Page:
I started HHhH with skepticism. A publisher had recommended it to me, with an implied ‘if your work was more like this …’ An early rejection I’d received had likewise included a recommended title, but I’d found that one unreadable.
Laurent Binet’s debut novel, in contrast, compelled me to read straight through. In short, it’s the true story of the assassination attempt on Reinhard Heydrich, chief of the Nazi secret services, by two Czechoslovak resistance fighters in 1942. The book is marketed as a novel – as fiction – but aside from a few imagined scenes based on as much historical fact as could be acquired, it is very much non-fiction. Binet ensures readers are aware of that by writing himself into the story. He creates a parallel narrative in which he depicts the struggle to keep this history alive as it was.
Binet works to draw every scene, every bit of dialogue in HHhH from historical records. As narrator, he reveals his obsession for bringing history to life through passionate attention to minute detail – was the colour of Heydrich’s car black or dark green? And does this matter? – and he delivers all this with a keen sense of story. Binet weaves the threads of characters’ – peoples’ – lives with driving force.
So we have the story of Heydrich, the man who, of all those in the Nazi hierarchy, was the one to oversee the bureaucratic creation of ‘the Final Solution.’ We have the assassination attempt on Heydrich (and if don’t already know how it turned out, I won’t spoil it for you; Binet builds the assassination to a sharp climax). We also have the story of the narrator, the author, who has researched his heroes and villains with equal diligence and cheers on his heroes with admiration and affection. Binet compares the heroes of his book to fictional heroes, concluding they ‘are less scrupulous … because they are real people, both greater and more flawed than any fictional character.’
Throughout the book, Binet comments on his own writing – informing readers which details are wholly accurate, which ones he had to guess at, and why, if he had to guess, he felt they should be included. This style of writing might drive some readers crazy – they might wish to experience the story (historically accurate or not) without the author constantly interrupting. Perhaps it’s because I’ve battled some of these same issues in my own writing that I find Binet’s explanations, qualifications and hypotheses so fascinating. But I think I would appreciate Binet’s work regardless. It’s like being invited to watch a play from backstage, or to view the complex, mysterious innards of a jet engine. These inner workings make the experience more intimate.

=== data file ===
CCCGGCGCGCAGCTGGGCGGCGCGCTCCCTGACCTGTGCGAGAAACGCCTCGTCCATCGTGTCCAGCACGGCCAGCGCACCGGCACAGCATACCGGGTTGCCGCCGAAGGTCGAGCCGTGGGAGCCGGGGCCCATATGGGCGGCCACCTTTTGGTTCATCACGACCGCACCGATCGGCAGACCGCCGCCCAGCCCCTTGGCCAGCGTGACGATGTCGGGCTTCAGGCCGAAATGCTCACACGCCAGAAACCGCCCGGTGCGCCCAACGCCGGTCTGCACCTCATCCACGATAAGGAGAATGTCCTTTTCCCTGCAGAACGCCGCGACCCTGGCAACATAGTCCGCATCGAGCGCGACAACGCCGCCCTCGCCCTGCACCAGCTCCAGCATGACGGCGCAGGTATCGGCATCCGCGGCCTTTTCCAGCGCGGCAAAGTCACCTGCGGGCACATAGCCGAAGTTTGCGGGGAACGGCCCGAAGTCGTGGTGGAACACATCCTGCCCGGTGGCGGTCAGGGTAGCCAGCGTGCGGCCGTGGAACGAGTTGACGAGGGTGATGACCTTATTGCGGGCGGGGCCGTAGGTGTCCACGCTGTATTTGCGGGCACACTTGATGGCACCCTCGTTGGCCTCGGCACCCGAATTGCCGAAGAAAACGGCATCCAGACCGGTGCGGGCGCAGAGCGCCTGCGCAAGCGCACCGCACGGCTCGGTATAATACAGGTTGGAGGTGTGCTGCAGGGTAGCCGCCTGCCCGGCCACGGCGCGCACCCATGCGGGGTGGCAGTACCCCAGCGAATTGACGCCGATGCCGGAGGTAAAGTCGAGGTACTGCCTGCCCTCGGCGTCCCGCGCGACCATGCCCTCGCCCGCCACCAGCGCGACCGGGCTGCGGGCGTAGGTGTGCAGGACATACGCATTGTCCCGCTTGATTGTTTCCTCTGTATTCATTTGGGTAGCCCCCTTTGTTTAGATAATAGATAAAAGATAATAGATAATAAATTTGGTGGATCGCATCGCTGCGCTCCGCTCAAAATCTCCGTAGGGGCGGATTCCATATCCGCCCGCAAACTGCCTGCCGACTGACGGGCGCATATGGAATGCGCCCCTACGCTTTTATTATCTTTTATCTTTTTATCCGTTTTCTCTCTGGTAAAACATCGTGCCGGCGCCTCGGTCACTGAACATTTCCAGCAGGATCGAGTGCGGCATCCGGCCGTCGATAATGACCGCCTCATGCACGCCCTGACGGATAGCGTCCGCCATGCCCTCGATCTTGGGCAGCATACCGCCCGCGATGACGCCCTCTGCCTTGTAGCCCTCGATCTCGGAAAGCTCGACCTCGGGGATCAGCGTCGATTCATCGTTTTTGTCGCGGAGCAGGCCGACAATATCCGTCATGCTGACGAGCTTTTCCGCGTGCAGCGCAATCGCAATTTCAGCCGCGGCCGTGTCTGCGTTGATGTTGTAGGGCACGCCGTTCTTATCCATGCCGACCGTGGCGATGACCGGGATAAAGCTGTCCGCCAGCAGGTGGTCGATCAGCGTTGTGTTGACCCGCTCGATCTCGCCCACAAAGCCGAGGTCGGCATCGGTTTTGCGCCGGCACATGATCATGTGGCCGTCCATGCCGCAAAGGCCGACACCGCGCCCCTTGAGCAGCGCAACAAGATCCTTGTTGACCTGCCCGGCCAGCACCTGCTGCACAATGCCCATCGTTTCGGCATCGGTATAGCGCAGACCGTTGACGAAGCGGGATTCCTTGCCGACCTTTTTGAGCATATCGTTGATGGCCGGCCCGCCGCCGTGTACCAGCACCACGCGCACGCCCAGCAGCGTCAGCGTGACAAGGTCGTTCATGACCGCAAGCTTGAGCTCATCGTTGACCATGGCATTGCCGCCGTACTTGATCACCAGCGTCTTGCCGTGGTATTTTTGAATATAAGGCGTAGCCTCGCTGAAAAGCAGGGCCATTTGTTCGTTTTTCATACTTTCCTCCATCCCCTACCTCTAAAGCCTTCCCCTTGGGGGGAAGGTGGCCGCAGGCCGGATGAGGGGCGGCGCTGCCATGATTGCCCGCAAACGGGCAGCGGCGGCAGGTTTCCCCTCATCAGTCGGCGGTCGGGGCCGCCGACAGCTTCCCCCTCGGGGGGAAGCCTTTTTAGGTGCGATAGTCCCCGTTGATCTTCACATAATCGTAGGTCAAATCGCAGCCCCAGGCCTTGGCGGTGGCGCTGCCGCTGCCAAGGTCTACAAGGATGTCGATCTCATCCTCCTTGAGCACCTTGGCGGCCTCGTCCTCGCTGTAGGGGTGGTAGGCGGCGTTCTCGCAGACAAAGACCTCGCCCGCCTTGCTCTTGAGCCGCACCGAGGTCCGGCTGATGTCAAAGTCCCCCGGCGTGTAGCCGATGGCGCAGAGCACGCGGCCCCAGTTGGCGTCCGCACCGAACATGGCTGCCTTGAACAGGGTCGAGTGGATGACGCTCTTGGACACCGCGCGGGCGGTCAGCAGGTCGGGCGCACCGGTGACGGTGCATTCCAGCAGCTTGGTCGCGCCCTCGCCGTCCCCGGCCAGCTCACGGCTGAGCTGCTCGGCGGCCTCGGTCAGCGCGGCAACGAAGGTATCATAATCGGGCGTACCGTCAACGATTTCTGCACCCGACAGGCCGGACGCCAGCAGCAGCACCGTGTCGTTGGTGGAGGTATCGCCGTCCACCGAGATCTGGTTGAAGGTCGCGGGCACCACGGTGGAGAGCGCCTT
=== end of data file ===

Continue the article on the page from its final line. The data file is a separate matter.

The short chapters of HHhH help to create its fast pace. The 257 chapters are on average less than two pages each (which is likely why the book contains no page numbers, an inconvenient formatting style despite the short, numbered chapters). The narrator struggles to understand his book even as it is rushing forward. By chapter 205, he states, ‘I think I’m beginning to understand. What I’m writing is an infranovel’ – by which he seems to mean a novel that allows us to peer into the black hole of history. Note that these two sentences make up all of chapter 205 – and still, it’s not the shortest chapter.
Binet cares so deeply for his story, particularly for its heroes, that he occasionally slips into imagining himself alongside them, or even as them. As he says, for him this story is personal. He allows himself into his heroes’ narrative only momentarily, but works to bring us closer to the characters and Binet, as well as his struggle to represent them. In his dramatic final scene, when it’s clear the resistance fighters can’t escape the SS soldiers who come for them (and though Binet reveals this outcome in the early pages of the book, this climax is still full of drama), Binet pauses to imagine a different ending for them. It’s this complex relationship between Binet and his story that make HHhH a powerful book.
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|Photo by Robert Srjararian|